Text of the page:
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LeBrun: Watch out for the Leafs and Bruins, cause here come the Lightning (again)

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TORONTO — Meet the Lightning.

Quiet. They don’t want anyone to pay attention.

I mean, that shouldn’t surprise any of us. But in an Atlantic Division that has seen the Bruins roar out of the gates with no sign of slowing down and the maple leaves taking off in November and not looking back, it’s like the perennial Stanley Cup finalists have finally decided to raise their collective hand from the back row and say, “Hey, don’t forget us!”

Five straight wins and winners of eight of their last 10 games, the Bolts arrive for a date in Toronto on Tuesday night looking like themselves.

“It’s definitely been a more low-key season, but I think last year was similar too, right? We’re just doing our thing,” Tampa captain Steven Stamkos said Monday after practice at Scotiabank Arena. “We know we have this core here that has been here for a while, been through a lot and can navigate the waters of an 82-game schedule and know how to react.”

There is such a keel on the Lightning. For so many teams, there are fires to put out every month as they navigate the highs and lows of 82 games. The savvy Bolts have that know-how that allows them to put their heads down and focus on preparing their game for the playoffs.

“The one thing for us that I tell guys all the time: it doesn’t matter where we end up. It gets there. You have to come in,” Lightning head coach Jon Cooper said Monday. This is how you manage your season. We go into every game wanting to win them, but we know that’s not going to happen.

“The guys did a great job navigating our way to the playoffs, and when we get there, we’re good to go.”

So here they are again, it seems. Whether people are tired of it or not.

Looks like much of the hockey world was ready to turn the page on the Lightning after the Stanley Cup Finals loss to Colorado last season, ending Tampa Bay’s bid for a three-peat. Is it the flash fatigue of the fans and the media? Or is it the idea that the salary cap continues to drive players away year after year that creates hope that they will start to come down?

Either way, there’s been so little talk about the Bolts this season. But I mean, they’re not going anywhere. They absolutely have a shot at a fourth straight trip to the Stanley Cup Final.

Everyone is looking for something new, right? For somebody new to win or somebody new to come in,” Cooper said. But what’s wrong with the team wanting to sit there and maybe throw (the word) ‘dynasty’ around you? That’s what we’re looking for.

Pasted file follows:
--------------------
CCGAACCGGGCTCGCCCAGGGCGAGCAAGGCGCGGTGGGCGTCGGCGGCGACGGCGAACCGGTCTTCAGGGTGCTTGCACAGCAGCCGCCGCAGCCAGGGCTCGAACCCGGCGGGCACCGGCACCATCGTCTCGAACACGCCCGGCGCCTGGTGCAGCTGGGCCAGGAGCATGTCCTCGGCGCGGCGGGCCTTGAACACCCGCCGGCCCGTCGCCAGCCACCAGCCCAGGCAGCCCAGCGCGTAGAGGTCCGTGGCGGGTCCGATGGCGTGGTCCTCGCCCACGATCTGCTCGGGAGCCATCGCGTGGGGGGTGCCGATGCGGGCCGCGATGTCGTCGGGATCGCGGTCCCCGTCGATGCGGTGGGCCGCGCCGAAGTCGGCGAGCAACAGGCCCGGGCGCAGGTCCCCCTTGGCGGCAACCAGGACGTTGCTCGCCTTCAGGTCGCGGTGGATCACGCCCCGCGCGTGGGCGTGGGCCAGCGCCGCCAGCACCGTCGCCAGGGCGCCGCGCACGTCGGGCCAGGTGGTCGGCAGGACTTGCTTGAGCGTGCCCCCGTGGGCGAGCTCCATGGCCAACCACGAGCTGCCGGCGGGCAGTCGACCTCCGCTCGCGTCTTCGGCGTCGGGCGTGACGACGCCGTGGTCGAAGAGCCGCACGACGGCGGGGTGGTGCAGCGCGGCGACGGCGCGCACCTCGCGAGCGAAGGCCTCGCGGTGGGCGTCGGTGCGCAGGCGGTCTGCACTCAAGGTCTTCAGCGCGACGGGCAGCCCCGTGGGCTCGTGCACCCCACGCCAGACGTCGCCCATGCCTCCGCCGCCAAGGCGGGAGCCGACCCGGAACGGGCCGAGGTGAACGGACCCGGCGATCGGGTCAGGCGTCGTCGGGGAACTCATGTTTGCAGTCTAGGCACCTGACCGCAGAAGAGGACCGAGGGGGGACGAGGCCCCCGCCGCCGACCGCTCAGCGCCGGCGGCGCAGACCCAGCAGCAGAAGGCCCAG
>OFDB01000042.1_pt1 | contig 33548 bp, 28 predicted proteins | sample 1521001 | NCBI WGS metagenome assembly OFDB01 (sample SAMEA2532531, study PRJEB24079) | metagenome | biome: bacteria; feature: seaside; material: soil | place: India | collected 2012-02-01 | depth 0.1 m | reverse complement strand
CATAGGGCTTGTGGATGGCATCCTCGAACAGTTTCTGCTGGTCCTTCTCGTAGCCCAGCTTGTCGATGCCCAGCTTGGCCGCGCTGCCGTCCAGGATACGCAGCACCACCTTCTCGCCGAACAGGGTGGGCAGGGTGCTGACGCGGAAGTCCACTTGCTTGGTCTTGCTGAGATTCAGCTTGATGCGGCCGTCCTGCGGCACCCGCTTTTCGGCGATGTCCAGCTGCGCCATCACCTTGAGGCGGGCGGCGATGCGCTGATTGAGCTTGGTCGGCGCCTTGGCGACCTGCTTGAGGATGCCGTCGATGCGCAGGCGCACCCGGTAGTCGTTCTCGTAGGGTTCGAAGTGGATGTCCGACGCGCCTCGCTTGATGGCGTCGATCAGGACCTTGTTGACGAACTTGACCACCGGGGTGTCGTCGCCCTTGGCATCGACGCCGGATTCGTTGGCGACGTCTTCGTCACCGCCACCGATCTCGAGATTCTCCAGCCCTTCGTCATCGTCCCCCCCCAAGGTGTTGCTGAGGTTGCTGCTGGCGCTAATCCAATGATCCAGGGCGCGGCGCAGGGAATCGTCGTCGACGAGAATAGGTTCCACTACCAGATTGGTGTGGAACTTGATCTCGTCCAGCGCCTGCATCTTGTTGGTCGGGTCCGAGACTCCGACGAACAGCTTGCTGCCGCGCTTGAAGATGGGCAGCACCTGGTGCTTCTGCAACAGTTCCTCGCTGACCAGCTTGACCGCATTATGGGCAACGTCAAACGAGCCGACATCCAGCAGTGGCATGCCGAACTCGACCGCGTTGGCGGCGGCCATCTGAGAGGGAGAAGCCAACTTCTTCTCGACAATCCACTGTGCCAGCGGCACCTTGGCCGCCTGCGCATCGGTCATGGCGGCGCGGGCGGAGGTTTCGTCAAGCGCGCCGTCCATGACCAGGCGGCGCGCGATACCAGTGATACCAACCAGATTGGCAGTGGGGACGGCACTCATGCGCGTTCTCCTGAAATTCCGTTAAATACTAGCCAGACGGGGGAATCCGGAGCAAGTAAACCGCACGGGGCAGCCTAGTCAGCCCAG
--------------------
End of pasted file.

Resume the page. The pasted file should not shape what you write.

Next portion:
In the age of the salary cap, they’re the closest thing to a dynasty right now. Four Stanley Cup finals in eight years, two Cup wins, six conference finals in eight seasons – and constant struggle for nearly a decade.

“It’s hard to do,” Cooper continued. “You can make this race at the top, but to be able to stay there, what these guys have done has been remarkable.

“Now it’s easy for the fans or the media to sleep on it and say, ‘It’s the Lightning again,’ I guess. But that’s not how we feel. We get a lot of satisfaction from going through the people, to get to the top and stay there. Because it’s a hard thing to do. And you never know when it’s going to go away. So cherish it when you’re here. And when you have the chance to ‘stay there, make sure you do.’

Notice how Cooper talks about what “those guys” did. He wants his players to get full credit for what the past few years have produced. But let’s face it: Cooper is one of the best coaches, otherwise the best coach in the NHL. It’s just as important as some of what he transpired.

But what’s also evident with this Lightning team is that no one lives in the past. There’s a hunger in this locker room that equates to some teams winning nothing.

Tampa Bay isn’t ready to turn the page and hand over to the Maple Leafs or anyone else.

Despite losing players year after year to the salary cap, the Bolts find a way to stay near the top.

“Look, we’re definitely a different team than we’ve been in the past,” Stamkos said. But that’s no excuse to throw in the towel. The guys stepped up. We’ve had guys come in and play really well and have had the opportunity to up their game. And we’ve got the goalie that we know we have here.